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I would like to use the nondeductible portion of my IRA ($18K) to pay for my sons tuition. I understand that there would be no penalty for that use but how it is separated / calculated (please show figures)if my deductible portion CONTRIBUTIONS are $13K. The total present value is approx. $130K. What is the tax consequence if I use $18K? Or where do I find the answer of how to calculate it - what IRS publication?

I'm not a tax expert, but I am fairly sure of the stuff that's in bold below.

You need to go to www.irs.gov and download at least these two items:

• IRS Publication 590

• Form 8606


Here's where I'm going out on a limb -- don't depend on the following -- you should read the IRS Pub. & try to fill out the form and make your own conclusions -- and someone who knows the rules will be along before too long to give you better guidance.

I think that you cannot just withdraw the $18,000 that represents the non-deductible contributions you have made to your IRA(s).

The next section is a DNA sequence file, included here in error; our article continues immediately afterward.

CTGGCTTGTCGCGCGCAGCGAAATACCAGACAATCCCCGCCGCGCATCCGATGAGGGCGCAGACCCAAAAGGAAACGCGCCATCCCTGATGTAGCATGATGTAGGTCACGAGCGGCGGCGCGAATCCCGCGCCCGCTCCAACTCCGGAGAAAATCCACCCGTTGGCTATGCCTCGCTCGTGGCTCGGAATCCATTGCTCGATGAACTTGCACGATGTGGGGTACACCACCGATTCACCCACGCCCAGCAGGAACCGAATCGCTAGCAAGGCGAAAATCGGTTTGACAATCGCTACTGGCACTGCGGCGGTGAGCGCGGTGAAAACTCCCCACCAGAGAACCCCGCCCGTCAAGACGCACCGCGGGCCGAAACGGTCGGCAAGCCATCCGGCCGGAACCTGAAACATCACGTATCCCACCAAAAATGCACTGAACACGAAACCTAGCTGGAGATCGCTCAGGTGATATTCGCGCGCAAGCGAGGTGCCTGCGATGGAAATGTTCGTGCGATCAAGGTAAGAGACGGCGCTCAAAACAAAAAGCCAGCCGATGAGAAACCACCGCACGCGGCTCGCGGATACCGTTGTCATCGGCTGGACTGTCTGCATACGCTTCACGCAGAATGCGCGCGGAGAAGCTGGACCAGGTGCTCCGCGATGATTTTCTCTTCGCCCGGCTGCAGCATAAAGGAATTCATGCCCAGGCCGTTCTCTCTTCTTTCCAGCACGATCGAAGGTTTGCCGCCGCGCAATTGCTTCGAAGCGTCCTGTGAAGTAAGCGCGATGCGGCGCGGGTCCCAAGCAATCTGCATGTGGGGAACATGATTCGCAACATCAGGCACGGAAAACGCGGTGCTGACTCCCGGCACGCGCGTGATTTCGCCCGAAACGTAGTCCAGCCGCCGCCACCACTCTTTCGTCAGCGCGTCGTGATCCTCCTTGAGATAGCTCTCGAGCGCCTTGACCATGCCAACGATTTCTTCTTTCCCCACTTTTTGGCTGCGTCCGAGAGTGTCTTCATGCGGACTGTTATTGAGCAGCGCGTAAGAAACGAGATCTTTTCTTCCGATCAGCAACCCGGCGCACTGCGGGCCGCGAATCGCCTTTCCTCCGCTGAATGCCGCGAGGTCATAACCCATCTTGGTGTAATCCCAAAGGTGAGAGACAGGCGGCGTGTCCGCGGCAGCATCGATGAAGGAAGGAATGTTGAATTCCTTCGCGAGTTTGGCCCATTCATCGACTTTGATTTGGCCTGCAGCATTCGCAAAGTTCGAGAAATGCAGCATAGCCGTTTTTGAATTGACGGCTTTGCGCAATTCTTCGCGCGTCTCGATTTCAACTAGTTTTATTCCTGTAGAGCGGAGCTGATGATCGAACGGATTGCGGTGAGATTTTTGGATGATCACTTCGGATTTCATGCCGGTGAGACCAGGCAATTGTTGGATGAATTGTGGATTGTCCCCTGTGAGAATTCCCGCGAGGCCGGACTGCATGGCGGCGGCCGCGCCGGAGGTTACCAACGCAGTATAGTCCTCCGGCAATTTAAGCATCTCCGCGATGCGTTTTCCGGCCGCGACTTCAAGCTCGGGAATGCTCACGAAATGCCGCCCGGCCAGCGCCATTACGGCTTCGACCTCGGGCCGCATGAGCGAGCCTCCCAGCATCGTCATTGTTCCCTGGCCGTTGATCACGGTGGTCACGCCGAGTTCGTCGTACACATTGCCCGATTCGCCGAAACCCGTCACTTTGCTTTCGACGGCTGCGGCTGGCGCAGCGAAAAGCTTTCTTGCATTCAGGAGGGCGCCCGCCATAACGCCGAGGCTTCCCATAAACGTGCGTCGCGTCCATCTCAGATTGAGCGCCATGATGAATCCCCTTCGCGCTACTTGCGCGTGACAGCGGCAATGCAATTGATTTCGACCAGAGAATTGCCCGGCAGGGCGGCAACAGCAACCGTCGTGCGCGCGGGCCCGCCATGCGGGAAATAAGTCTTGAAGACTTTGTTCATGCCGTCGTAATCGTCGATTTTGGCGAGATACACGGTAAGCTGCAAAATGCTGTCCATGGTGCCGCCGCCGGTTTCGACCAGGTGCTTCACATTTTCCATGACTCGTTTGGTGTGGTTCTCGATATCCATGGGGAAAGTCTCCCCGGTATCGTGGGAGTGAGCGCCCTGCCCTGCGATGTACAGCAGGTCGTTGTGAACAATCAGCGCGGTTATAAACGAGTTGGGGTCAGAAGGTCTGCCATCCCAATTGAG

If you need to pay $18,000 for "tuition, fees, books, supplies, and equipment required for the enrollment or attendance of a student at an eligible educational institution," I think you will need to withdraw something like $24,000, if you are in the 28% bracket. You shouldn't be subject to the 10% penalty (I'm assuming you may be younger than 59½ and potentially subject to the penalty), but you will have to include the portion of your IRA distribution that corresponds to deductible contributions or earnings in your 2001 income and pay income taxes on it.

If you are younger than 59½, I think you would be subject to a 10% penalty on any portion of the withdrawal that you might use for something other than what the IRS considers "Qualified higher education expenses" as summarized above from IRS Pub. 590 -- like lease payments on a Porsche Boxster... I mean a Humvee (you said this was for your son, right?)

Anyway, I suggest you check out Pub. 590 and Form 8606 and decide if this is really the way you want to go...

Hope this helps,
Ron Donnell
Phooley in Phoenix
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